China’s Anti-Corruption Toolkit: No Flowers, Expensive Booze or ‘Empty Talk’

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Ed Jones / AFP / Getty Images

Chinese security guards inside the Great Hall of the People in Beijing on Nov. 9, 2012

Woe to premium rice-wine distillers, potted-plant purveyors and weavers of red carpets. A slew of new regulations issued in recent days to curb corruption and limit showy displays by Chinese officialdom have claimed some unusual victims. “We’ve received no orders from the government at all,” laments an employee surnamed Ye of the Laitai Flower Market in Beijing. “Usually at times like this, we would always have government orders.” The weeks before Chinese New Year (also known as Spring Festival) are normally peak season for selling flowers because of a glut of official meetings that are decorated with extravagant floral arrangements.

China’s new leadership, which was introduced to the world in mid-November and is helmed by Communist Party chief Xi Jinping, has made combating the country’s endemic corruption one of its publicly stated missions. In late December, Xinhua, China’s state news agency enumerated a list of eight don’ts to fit these more austere times. Floral displays and welcome mats for official delegations are now prohibited, according to regulations from the Political Bureau of the Chinese Communist Party’s Central Committee. So are clusters of waving schoolchildren dispatched to greet visiting dignitaries. State employees traveling overseas should keep an eye on the size of their entourages. Closing roads or otherwise disrupting traffic to smooth a government official’s journey will no longer be tolerated. The iconic red banners that hang during Chinese government functions — which “warmly welcome” visitors or point out the glories of Chinese socialism — have also been banned by China’s communist czars.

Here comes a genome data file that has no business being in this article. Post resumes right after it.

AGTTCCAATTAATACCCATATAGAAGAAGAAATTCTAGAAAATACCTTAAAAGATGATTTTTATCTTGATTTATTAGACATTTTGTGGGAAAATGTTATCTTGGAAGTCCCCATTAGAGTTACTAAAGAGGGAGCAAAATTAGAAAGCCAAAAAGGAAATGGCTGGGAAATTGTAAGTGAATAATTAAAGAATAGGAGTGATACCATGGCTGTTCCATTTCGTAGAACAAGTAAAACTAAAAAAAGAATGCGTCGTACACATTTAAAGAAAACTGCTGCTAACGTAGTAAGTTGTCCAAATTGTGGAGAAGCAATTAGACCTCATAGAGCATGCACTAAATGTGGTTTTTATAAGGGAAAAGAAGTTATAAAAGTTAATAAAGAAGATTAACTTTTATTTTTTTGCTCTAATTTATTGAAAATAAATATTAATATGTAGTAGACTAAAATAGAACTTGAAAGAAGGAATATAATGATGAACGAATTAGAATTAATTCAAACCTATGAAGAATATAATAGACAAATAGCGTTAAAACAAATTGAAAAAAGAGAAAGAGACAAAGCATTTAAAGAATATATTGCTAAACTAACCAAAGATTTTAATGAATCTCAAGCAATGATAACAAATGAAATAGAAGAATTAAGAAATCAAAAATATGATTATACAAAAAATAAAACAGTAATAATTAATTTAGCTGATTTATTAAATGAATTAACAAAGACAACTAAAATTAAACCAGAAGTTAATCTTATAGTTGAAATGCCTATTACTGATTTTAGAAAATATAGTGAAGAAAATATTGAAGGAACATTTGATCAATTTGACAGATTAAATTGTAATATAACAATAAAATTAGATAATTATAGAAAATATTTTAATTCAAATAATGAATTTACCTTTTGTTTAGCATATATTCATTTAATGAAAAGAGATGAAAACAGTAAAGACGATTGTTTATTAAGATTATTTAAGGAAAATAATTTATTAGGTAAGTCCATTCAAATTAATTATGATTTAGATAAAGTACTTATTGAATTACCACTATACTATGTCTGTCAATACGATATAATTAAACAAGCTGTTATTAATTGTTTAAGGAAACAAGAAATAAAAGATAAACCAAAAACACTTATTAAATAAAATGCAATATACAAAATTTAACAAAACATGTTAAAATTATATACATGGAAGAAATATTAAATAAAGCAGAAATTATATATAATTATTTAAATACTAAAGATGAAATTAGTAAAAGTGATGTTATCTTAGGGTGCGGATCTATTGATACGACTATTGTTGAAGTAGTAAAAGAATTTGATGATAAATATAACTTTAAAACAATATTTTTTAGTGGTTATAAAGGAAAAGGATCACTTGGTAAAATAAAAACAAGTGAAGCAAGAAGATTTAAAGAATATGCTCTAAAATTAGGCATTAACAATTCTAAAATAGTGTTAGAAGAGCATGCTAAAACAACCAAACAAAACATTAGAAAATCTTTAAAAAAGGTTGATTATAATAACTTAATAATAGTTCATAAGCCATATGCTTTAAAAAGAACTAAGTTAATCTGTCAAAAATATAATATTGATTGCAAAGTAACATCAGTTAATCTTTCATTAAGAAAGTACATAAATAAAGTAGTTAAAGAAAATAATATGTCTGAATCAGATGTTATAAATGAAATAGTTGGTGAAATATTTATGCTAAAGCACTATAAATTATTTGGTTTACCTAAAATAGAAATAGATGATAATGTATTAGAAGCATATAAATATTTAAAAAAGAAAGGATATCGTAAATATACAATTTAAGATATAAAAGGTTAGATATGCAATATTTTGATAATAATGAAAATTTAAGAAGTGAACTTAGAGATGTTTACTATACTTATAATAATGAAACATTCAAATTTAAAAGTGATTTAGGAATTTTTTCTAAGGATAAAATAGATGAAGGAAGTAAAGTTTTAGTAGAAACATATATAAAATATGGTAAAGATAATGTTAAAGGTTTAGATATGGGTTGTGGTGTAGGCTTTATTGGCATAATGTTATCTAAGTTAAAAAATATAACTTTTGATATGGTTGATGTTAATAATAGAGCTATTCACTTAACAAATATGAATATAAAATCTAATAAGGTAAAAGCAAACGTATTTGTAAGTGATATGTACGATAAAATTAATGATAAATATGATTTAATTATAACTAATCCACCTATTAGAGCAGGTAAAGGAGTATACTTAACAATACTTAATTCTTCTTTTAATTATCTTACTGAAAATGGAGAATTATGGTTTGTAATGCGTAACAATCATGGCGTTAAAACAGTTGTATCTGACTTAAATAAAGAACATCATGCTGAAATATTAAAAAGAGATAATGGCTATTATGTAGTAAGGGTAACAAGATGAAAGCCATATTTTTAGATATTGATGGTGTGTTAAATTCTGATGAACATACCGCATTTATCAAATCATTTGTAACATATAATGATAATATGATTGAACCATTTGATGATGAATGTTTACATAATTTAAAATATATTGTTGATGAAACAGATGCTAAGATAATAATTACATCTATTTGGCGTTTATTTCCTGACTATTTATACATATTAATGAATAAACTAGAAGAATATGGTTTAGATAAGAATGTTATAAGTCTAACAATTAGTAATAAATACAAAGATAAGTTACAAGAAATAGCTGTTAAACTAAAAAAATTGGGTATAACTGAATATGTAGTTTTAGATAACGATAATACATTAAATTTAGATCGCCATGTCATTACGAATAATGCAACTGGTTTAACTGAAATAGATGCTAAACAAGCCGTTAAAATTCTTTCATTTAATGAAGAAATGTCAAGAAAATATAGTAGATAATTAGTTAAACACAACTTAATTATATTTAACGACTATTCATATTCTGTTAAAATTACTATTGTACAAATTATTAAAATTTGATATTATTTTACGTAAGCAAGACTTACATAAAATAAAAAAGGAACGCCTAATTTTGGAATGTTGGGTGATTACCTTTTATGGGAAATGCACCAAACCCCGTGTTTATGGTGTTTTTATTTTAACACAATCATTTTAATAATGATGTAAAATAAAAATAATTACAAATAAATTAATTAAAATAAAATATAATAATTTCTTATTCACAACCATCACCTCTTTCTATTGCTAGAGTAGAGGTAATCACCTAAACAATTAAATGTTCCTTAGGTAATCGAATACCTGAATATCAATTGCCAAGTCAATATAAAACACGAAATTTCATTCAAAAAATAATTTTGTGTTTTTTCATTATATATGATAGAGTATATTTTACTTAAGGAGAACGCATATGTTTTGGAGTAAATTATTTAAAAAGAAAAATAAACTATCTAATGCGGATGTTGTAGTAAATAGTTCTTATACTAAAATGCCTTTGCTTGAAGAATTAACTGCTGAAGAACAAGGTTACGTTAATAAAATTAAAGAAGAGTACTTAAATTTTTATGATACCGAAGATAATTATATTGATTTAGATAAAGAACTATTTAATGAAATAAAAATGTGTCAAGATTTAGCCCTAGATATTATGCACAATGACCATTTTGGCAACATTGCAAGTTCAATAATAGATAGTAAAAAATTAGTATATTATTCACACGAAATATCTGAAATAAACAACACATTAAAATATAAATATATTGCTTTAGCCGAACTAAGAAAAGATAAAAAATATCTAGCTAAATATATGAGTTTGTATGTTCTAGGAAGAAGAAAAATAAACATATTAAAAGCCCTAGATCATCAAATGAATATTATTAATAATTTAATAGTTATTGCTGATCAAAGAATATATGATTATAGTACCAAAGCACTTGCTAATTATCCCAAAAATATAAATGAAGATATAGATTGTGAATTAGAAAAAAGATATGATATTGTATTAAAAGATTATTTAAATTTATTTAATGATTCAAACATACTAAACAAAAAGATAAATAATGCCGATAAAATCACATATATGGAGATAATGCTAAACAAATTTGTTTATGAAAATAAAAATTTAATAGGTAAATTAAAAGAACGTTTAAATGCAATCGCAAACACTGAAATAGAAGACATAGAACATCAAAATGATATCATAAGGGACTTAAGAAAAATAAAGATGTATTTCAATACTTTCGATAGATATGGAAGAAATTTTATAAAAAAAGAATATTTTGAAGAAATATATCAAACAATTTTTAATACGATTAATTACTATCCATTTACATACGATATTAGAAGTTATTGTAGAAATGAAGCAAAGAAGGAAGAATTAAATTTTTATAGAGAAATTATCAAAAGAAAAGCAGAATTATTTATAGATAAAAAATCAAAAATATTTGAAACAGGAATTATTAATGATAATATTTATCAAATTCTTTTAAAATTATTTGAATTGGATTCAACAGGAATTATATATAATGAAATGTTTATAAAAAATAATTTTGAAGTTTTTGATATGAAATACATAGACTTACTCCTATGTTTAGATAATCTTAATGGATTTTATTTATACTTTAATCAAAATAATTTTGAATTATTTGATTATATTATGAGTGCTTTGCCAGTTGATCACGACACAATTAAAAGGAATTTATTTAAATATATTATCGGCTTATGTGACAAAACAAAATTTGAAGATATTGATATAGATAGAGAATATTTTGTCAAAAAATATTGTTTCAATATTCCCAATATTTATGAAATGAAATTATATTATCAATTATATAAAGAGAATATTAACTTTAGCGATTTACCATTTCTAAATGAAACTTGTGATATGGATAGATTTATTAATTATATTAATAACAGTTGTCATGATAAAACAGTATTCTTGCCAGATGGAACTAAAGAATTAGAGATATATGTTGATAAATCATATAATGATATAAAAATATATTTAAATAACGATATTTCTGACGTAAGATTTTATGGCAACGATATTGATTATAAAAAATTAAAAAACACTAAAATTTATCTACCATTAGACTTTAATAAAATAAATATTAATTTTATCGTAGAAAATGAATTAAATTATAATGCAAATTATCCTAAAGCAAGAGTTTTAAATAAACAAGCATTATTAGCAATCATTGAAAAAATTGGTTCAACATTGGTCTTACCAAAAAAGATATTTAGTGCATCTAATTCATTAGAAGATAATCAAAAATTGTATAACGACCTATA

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One of the more unusual prohibitions: officials are not allowed to ink public calligraphy (called tizi or 题字) without prior approval. Although these inscriptions might seem like innocuous displays of an ancient art, a local cadre can wield power through possessing a high-level official’s tizi, much like a restaurant might profit from displaying a photo of a celebrity enjoying a meal.

Not to be outdone by the Communist Party, the Central Military Commission, which supervises the People’s Liberation Army, issued 10 regulations of its own, including the banning of alcohol from its receptions. On Dec. 24, the share price of some premium Chinese liquor brands listed on Chinese stock exchanges declined, with Kweichow Moutai, one of the most well-known luxury alcohol makers, losing $2 billion, or 5.5% of its value, on the Shanghai bourse. Kweichow Moutai is a state-owned distillery based in remote Guizhou province; its white-and-red bottles, which can cost hundreds of dollars, are like the fruitcakes of Chinese officialdom — passed around at banquets and used as influence-buying gifts but rather less often quaffed, perhaps because of the corrosive burn of the grain spirit inside. (Another premium mao-tai firm’s stock price was hit last month by domestic media reports alleging that its alcohol was tainted by toxic contaminants.)